The Project Gutenberg ebook of Main Street, by Sinclair Lewis

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red and smooth as lacquer on a saki bowl.

She ran down the gravelly embankment, smiled at children gathering

flowers in a little basket, thrust a handful of the soft pasque flowers

into the bosom of her white blouse. Fields of springing wheat drew her

from the straight propriety of the railroad and she crawled through the

rusty barbed-wire fence. She followed a furrow between low wheat blades

and a field of rye which showed silver lights as it flowed before the

wind. She found a pasture by the lake. So sprinkled was the pasture with

rag-baby blossoms and the cottony herb of Indian tobacco that it spread

out like a rare old Persian carpet of cream and rose and delicate green.

Under her feet the rough grass made a pleasant crunching. Sweet winds

blew from the sunny lake beside her, and small waves sputtered on the

meadowy shore. She leaped a tiny creek bowered in pussy-willow buds. She

was nearing a frivolous grove of birch and poplar and wild plum trees.
The poplar foliage had the downiness of a Corot arbor; the green and

silver trunks were as candid as the birches, as slender and lustrous

as the limbs of a Pierrot. The cloudy white blossoms of the plum trees

filled the grove with a springtime mistiness which gave an illusion of

She ran into the wood, crying out for joy of freedom regained after

winter. Choke-cherry blossoms lured her from the outer sun-warmed spaces

to depths of green stillness, where a submarine light came through the

young leaves. She walked pensively along an abandoned road. She found a

moccasin-flower beside a lichen-covered log. At the end of the road she

saw the open acres--dipping rolling fields bright with wheat.

"I believe! The woodland gods still live! And out there, the great land.

It's beautiful as the mountains. What do I care for Thanatopsises?"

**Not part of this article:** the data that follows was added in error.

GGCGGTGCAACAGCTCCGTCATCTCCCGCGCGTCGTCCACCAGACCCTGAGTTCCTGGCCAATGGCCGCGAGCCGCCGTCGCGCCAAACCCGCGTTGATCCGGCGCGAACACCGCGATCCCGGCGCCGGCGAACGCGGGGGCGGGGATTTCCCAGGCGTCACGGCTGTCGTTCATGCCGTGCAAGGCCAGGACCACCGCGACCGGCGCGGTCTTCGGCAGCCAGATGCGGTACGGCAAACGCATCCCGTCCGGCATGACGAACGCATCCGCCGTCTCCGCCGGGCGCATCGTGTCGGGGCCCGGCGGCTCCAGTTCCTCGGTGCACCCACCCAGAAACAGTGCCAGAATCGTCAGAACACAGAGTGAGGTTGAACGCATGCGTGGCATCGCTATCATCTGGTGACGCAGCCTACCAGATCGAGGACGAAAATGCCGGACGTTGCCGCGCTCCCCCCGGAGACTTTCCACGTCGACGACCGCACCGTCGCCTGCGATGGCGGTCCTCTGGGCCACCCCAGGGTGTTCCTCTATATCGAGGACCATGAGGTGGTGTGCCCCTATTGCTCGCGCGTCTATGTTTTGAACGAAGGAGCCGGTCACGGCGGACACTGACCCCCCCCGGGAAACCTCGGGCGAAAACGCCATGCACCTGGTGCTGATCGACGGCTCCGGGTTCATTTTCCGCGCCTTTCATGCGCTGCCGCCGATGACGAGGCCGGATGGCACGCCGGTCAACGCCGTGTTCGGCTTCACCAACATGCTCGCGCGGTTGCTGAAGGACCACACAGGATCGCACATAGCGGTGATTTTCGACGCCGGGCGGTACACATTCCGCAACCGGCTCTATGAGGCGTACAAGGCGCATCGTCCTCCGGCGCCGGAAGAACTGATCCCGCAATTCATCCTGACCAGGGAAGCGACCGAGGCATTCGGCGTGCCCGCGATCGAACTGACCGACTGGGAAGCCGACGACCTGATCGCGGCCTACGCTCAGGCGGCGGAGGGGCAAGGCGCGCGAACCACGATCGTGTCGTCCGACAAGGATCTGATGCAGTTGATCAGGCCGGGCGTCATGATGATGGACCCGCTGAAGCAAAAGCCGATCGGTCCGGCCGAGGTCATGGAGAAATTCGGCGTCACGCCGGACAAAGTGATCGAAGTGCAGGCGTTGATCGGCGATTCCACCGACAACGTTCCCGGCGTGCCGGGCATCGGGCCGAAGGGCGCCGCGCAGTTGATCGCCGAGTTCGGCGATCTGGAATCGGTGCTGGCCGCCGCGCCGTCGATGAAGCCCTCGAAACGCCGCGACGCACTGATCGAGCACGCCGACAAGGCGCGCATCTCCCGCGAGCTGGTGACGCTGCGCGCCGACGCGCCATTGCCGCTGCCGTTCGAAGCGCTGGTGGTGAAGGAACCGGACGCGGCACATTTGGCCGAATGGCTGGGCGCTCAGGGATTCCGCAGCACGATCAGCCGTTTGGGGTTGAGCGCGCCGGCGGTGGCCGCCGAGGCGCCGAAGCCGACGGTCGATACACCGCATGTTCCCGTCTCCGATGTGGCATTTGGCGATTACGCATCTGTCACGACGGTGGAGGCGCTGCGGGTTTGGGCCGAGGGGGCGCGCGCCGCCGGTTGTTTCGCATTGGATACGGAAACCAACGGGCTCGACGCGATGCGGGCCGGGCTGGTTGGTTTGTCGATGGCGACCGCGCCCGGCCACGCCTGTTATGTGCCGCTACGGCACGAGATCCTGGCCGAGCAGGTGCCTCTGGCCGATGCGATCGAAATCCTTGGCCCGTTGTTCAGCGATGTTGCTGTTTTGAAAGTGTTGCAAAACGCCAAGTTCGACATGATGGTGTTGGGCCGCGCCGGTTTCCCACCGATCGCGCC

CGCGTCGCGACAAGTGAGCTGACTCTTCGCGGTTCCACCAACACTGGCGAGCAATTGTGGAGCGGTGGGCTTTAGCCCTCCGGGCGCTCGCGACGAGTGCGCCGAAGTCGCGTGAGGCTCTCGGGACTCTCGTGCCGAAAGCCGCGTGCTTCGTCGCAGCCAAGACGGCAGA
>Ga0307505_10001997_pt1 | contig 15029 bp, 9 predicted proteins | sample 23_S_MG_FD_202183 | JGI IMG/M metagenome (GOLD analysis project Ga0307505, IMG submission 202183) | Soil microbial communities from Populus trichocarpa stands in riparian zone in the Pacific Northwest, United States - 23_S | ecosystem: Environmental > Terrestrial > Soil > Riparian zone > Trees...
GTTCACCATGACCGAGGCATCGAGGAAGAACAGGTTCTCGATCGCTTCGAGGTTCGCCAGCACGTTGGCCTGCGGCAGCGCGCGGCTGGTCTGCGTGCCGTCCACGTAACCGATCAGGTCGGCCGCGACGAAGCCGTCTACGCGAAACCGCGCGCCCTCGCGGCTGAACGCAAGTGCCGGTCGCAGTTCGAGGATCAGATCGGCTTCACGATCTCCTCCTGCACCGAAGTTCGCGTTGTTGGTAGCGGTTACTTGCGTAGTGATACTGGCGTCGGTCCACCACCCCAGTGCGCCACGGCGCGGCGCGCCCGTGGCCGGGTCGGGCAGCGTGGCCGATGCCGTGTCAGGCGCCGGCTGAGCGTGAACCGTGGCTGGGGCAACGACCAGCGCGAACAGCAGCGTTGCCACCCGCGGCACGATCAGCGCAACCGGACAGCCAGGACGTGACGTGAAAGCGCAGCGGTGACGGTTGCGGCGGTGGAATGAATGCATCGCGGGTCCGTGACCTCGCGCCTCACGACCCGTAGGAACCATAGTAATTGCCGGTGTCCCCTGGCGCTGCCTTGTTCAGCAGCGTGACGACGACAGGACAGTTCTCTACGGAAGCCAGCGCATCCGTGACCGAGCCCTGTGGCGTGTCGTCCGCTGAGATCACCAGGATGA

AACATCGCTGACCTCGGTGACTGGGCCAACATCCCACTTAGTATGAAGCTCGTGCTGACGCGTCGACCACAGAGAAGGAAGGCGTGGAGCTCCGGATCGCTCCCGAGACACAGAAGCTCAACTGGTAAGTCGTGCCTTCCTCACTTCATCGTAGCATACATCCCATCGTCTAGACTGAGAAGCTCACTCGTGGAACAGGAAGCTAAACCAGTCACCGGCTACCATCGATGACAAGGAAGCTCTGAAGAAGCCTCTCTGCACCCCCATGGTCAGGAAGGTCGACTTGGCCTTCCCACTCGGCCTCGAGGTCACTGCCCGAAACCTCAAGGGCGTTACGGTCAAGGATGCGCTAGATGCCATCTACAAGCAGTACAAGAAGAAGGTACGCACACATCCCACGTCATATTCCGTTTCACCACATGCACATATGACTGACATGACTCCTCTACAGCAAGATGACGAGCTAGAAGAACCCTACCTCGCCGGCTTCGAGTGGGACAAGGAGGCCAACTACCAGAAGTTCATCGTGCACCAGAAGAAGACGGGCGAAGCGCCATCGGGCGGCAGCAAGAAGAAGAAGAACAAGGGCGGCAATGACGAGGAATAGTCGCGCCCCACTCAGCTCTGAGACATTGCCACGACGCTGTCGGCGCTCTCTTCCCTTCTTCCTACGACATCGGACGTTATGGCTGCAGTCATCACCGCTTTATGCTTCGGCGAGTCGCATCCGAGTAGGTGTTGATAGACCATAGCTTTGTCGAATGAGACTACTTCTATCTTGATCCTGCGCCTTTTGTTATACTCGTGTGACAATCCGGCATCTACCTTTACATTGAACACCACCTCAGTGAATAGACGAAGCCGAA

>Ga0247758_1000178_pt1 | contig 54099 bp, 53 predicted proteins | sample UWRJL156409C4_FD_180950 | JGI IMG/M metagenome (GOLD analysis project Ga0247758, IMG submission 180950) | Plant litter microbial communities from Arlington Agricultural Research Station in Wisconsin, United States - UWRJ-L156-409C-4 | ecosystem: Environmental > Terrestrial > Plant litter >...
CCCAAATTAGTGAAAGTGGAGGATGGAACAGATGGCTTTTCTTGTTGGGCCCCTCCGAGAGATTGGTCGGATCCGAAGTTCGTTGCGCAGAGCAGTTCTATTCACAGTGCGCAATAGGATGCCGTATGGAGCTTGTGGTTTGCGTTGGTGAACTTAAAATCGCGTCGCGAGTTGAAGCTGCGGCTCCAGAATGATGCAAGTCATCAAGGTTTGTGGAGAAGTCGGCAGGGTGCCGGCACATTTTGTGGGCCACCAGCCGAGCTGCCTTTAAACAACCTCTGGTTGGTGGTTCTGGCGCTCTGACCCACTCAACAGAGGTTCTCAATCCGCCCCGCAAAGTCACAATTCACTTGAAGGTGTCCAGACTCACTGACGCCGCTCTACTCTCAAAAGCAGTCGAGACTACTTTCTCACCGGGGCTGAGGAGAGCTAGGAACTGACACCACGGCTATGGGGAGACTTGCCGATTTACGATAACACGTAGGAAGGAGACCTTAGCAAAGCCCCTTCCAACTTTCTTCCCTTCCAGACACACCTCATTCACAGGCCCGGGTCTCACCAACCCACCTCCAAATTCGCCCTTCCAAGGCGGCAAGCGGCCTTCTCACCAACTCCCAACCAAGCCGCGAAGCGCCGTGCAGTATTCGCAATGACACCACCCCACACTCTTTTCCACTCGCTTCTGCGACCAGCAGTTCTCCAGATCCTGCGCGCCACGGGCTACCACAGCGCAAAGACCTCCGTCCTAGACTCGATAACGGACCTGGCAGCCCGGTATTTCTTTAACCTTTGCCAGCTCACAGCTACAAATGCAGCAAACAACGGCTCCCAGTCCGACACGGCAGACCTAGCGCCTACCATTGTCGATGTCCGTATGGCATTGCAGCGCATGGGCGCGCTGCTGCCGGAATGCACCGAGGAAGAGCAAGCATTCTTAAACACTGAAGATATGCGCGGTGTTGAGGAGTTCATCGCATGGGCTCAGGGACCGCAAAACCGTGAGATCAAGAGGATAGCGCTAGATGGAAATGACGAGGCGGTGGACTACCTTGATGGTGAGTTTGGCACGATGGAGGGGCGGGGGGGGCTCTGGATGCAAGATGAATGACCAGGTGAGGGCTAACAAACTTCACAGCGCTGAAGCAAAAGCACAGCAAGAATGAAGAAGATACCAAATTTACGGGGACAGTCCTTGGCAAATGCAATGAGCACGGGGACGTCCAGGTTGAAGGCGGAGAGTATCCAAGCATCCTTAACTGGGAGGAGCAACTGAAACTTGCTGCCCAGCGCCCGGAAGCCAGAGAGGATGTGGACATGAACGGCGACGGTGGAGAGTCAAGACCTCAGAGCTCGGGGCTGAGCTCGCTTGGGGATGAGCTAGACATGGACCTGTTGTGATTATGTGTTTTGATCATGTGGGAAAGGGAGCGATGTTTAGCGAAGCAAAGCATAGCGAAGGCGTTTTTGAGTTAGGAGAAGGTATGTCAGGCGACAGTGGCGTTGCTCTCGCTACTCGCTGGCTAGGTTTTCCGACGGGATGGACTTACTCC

She came out on the prairie, spacious under an arch of boldly cut

clouds. Small pools glittered. Above a marsh red-winged blackbirds

chased a crow in a swift melodrama of the air. On a hill was silhouetted

a man following a drag. His horse bent its neck and plodded, content.

A path took her to the Corinth road, leading back to town. Dandelions

glowed in patches amidst the wild grass by the way. A stream golloped

through a concrete culvert beneath the road. She trudged in healthy


A man in a bumping Ford rattled up beside her, hailed, "Give you a lift,

Mrs. Kennicott?"

"Thank you. It's awfully good of you, but I'm enjoying the walk."
"Great day, by golly. I seen some wheat that must of been five inches

high. Well, so long."

She hadn't the dimmest notion who he was, but his greeting warmed her.

This countryman gave her a companionship which she had never (whether

by her fault or theirs or neither) been able to find in the matrons and

commercial lords of the town.

Half a mile from town, in a hollow between hazelnut bushes and a brook,

she discovered a gipsy encampment: a covered wagon, a tent, a bunch of

pegged-out horses. A broad-shouldered man was squatted on his heels,

holding a frying-pan over a camp-fire. He looked toward her. He was

Miles Bjornstam.
"Well, well, what you doing out here?" he roared. "Come have a hunk o'

bacon. Pete! Hey, Pete!"

A tousled person came from behind the covered wagon.
"Pete, here's the one honest-to-God lady in my bum town. Come on, crawl

in and set a couple minutes, Mrs. Kennicott. I'm hiking off for all

The Red Swede staggered up, rubbed his cramped knees, lumbered to the

wire fence, held the strands apart for her. She unconsciously smiled at

him as she went through. Her skirt caught on a barb; he carefully freed

Beside this man in blue flannel shirt, baggy khaki trousers, uneven

suspenders, and vile felt hat, she was small and exquisite.
The surly Pete set out an upturned bucket for her. She lounged on it,

her elbows on her knees. "Where are you going?" she asked.

"Just starting off for the summer, horse-trading." Bjornstam chuckled.

His red mustache caught the sun. "Regular hoboes and public benefactors

we are. Take a hike like this every once in a while. Sharks on horses.

Buy 'em from farmers and sell 'em to others. We're honest--frequently.

Great time. Camp along the road. I was wishing I had a chance to say

good-by to you before I ducked out but----Say, you better come along

with us."